By Elizabeth Kruska
Any time I see a last name ending with “-man” I tend to think that person might be some sort of superhero, like Spider-Man or Superman. I don’t know Mr. Lampman, but I immediately envisioned him like this: all dark clothing* with red gloves, and an emblem of an old-timey gas lantern on his chest that has a yellow glow around it. And obviously there’s a cape, because I suspect nobody gets into the superhero business without the promise of a cape.
Superhero Interviewer: “You’ll bring lightness to the world.”(*Anyone able to tell me why superheroes always wear tights? Can’t someone be super in, say, a pair of Levi’s and a hoodie? I’m wearing a hoodie right now with a big outline of the state of Michigan on the front, and I gotta say, it’s comfy and I feel pretty super. Also, as an expatriated Michigander and Wolverine, I am duty bound to add, “Go Blue!”)
Potential Superhero: “Do I get a cape?”
Superhero Interviewer: “No, sorry, our cape budget is maxed out.”
Potential Superhero: “You know, I have a degree in electrical engineering. I don’t need this nonsense.” *storms out*
Anyway, it appears that Lampman in this case has a completely different superpower, which is stealing building materials from partially constructed structures.
I rather like the argument in this case, which was that the burglary, as charged, couldn’t really be a burglary because the structure from which the building materials were stolen wasn’t fully a structure yet, since it was still being built. I also really adore that run-on sentence, and I’m keeping it. So there.
Mr. Lampman got caught, basically red-handed, stealing building materials from a partially constructed building. A person was across the street, basically minding his own biscuits, when he heard a ruckus across the street. He moved from where he was, hid behind a tree, and saw Mr. Lampman and another person driving away in an SUV with the building materials. There was an explanation about moving the materials closer to a porta potty (I have no idea why; I can only assume he’s got some large-scale game of Angry Birds going on), and then eventually Mr. Lampman admitted he was stealing.
So, the case went to trial, and the defense was a clever one—yeah, Lampman stole, but he didn’t enter a structure to do it, so he can’t be convicted of a burglary. He moved for a judgment of acquittal at the close of the state’s case (as we defenders tend to do), and argued that the State hadn’t proven the “enter a structure” element of burglary. The trial court said, “Meh, it’s a structure,” and gave a jury instruction that said, essentially, “it’s a structure, even if it’s not all the way built yet.” The jury, despite Lampman’s heroic arguments to the contrary, agreed with the court and found him guilty. He appeals, which is why I’m writing about this.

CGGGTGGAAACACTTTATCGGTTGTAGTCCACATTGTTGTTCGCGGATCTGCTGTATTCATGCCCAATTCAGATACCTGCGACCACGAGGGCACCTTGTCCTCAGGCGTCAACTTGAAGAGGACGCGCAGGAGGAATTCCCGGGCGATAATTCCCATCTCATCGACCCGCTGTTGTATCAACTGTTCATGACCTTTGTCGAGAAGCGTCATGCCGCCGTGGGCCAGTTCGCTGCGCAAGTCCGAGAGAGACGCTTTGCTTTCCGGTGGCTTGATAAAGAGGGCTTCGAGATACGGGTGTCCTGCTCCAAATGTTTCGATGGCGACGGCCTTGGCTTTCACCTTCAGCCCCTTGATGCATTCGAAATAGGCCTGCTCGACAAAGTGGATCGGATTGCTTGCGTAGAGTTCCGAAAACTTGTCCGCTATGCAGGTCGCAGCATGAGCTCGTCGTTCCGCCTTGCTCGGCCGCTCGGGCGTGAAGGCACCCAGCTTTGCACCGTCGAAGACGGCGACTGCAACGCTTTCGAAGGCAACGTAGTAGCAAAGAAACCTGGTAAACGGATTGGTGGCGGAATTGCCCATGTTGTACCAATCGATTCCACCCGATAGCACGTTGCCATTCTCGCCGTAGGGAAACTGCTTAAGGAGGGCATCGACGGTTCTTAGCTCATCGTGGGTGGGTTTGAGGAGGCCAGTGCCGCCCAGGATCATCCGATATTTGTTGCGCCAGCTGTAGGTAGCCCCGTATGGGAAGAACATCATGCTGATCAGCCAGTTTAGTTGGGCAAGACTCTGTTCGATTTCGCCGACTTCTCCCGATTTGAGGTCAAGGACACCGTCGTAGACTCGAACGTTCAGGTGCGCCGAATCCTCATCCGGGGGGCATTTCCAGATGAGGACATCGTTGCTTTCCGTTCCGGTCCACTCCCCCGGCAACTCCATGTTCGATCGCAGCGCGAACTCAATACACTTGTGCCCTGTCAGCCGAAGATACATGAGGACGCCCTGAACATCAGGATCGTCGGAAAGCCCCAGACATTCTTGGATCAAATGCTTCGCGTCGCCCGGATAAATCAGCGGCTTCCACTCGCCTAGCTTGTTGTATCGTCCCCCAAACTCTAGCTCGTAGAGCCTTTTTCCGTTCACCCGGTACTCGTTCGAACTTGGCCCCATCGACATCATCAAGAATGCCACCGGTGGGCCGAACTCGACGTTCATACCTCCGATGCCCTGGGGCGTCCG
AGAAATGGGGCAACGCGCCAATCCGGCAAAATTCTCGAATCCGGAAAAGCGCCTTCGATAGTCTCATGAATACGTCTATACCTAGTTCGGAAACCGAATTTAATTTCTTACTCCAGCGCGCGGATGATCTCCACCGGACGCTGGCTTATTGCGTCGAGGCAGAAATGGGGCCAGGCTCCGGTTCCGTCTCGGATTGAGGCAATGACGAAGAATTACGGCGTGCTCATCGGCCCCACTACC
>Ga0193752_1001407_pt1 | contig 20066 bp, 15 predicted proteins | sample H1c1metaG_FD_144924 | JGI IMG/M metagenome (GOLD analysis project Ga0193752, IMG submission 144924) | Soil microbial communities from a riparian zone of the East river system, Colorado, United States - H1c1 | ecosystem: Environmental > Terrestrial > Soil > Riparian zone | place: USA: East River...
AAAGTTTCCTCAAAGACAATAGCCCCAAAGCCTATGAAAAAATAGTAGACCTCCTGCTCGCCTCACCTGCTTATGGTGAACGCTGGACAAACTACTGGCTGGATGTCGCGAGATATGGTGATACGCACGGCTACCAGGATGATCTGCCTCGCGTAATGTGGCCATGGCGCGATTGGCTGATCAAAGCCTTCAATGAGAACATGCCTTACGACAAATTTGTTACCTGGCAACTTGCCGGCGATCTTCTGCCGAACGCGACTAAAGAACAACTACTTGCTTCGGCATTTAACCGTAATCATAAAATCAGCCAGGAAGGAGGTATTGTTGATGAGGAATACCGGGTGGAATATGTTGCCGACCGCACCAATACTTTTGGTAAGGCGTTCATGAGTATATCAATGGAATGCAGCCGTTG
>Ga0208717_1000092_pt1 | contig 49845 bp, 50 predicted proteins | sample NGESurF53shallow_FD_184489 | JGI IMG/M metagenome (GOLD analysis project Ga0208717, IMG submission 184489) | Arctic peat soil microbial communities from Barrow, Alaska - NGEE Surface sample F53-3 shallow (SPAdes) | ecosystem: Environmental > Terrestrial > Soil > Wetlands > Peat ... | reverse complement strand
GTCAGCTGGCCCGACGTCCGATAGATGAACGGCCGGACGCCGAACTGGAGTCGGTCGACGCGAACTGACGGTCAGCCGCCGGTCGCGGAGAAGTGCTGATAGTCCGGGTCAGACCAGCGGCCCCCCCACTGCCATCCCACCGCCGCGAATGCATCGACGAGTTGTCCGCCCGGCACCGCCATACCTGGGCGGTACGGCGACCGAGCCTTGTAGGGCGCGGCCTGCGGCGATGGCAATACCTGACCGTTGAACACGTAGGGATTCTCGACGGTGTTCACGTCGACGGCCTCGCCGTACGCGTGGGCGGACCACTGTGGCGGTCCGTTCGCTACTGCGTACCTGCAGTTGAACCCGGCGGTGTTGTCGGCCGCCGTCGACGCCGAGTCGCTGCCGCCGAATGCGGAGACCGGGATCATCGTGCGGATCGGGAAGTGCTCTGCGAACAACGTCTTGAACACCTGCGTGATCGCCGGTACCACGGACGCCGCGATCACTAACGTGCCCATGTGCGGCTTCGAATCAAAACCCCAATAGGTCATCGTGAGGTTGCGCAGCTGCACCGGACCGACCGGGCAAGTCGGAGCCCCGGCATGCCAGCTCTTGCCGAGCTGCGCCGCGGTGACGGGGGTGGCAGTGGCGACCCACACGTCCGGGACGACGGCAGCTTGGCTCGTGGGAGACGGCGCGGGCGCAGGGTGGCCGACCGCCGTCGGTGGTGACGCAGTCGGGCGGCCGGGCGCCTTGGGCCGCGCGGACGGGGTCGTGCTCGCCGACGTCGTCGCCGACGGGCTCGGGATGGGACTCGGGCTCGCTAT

On appeal, Lampman makes an argument that without a roof, it’s not a structure. This is clever. SCOV perhaps agrees with the cleverness, but as a matter of law disagrees.
Listen. Here’s the thing. A “structure” is defined in the American Heritage College Dictionary as “something made up of a number of parts that are held or put together in a particular way.” I’d have liked it if they used Merriam-Webster, but maybe SCOV doesn’t want to get political in these fractious times. Also, maybe the closest available dictionary was the American Heritage College Dictionary that maybe a justice or law clerk got as a gift, and gets used a few times a year but the rest of the time serves as a good surface to get the Christmas cactus a little closer to the window.
Anyway, nothing in any definition ever says there has to be a roof in order to be a structure.
Lampman also argued that the whole point of burglary, starting at common law, was to protect people’s homes from being broken into and, well, burgled. SCOV agrees, and points out that our burglary statute punishes burgling an occupied dwelling much more severely than other kinds of structures. Other states also recognize that the point is to protect structures from “unauthorized intrusions.” SCOV says this can include partially completed buildings, and that it was A-OK for the judge to instruct the jury that way.
Lampman also argues the evidence was insufficient. SCOV disagrees with that, also. The project manager for the building testified that the building materials in question were stored in an inner stairwell. It would get stored inside so the elements wouldn’t ruin it if stored outside. He testified that this is what this company does with regularity, and everyone working there would know that. Even though Lampman tried to argue the materials were outdoors when he took them, that seems improbable. SCOV points out that the evidence below was sufficient for the jury to find Mr. Lampman guilty.